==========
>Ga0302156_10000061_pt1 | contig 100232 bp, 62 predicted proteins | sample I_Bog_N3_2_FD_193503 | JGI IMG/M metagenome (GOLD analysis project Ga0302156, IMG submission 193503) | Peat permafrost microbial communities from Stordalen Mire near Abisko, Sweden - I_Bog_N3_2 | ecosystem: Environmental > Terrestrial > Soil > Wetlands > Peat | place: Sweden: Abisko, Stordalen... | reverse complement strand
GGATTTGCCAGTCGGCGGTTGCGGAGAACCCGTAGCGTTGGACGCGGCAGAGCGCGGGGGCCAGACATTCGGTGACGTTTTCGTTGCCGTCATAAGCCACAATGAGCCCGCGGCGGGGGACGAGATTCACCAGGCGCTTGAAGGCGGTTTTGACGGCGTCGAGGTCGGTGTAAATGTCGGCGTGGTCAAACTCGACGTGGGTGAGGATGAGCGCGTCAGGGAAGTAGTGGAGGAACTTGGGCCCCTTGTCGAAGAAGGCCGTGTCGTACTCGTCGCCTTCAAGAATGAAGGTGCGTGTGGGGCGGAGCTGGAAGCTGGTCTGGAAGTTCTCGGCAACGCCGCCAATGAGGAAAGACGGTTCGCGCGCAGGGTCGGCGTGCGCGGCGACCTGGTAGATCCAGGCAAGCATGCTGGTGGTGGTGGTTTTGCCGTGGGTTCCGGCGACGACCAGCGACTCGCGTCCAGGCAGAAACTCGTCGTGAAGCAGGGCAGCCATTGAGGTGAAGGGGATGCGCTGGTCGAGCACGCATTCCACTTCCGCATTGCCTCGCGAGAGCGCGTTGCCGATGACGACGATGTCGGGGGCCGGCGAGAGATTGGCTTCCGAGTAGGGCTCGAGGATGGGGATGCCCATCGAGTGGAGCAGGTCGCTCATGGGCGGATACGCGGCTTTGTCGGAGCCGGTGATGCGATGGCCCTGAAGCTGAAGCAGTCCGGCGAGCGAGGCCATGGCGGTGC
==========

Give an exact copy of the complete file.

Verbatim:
>Ga0302156_10000061_pt1 | contig 100232 bp, 62 predicted proteins | sample I_Bog_N3_2_FD_193503 | JGI IMG/M metagenome (GOLD analysis project Ga0302156, IMG submission 193503) | Peat permafrost microbial communities from Stordalen Mire near Abisko, Sweden - I_Bog_N3_2 | ecosystem: Environmental > Terrestrial > Soil > Wetlands > Peat | place: Sweden: Abisko, Stordalen... | reverse complement strand
GGATTTGCCAGTCGGCGGTTGCGGAGAACCCGTAGCGTTGGACGCGGCAGAGCGCGGGGGCCAGACATTCGGTGACGTTTTCGTTGCCGTCATAAGCCACAATGAGCCCGCGGCGGGGGACGAGATTCACCAGGCGCTTGAAGGCGGTTTTGACGGCGTCGAGGTCGGTGTAAATGTCGGCGTGGTCAAACTCGACGTGGGTGAGGATGAGCGCGTCAGGGAAGTAGTGGAGGAACTTGGGCCCCTTGTCGAAGAAGGCCGTGTCGTACTCGTCGCCTTCAAGAATGAAGGTGCGTGTGGGGCGGAGCTGGAAGCTGGTCTGGAAGTTCTCGGCAACGCCGCCAATGAGGAAAGACGGTTCGCGCGCAGGGTCGGCGTGCGCGGCGACCTGGTAGATCCAGGCAAGCATGCTGGTGGTGGTGGTTTTGCCGTGGGTTCCGGCGACGACCAGCGACTCGCGTCCAGGCAGAAACTCGTCGTGAAGCAGGGCAGCCATTGAGGTGAAGGGGATGCGCTGGTCGAGCACGCATTCCACTTCCGCATTGCCTCGCGAGAGCGCGTTGCCGATGACGACGATGTCGGGGGCCGGCGAGAGATTGGCTTCCGAGTAGGGCTCGAGGATGGGGATGCCCATCGAGTGGAGCAGGTCGCTCATGGGCGGATACGCGGCTTTGTCGGAGCCGGTGATGCGATGGCCCTGAAGCTGAAGCAGTCCGGCGAGCGAGGCCATGGCGGTGC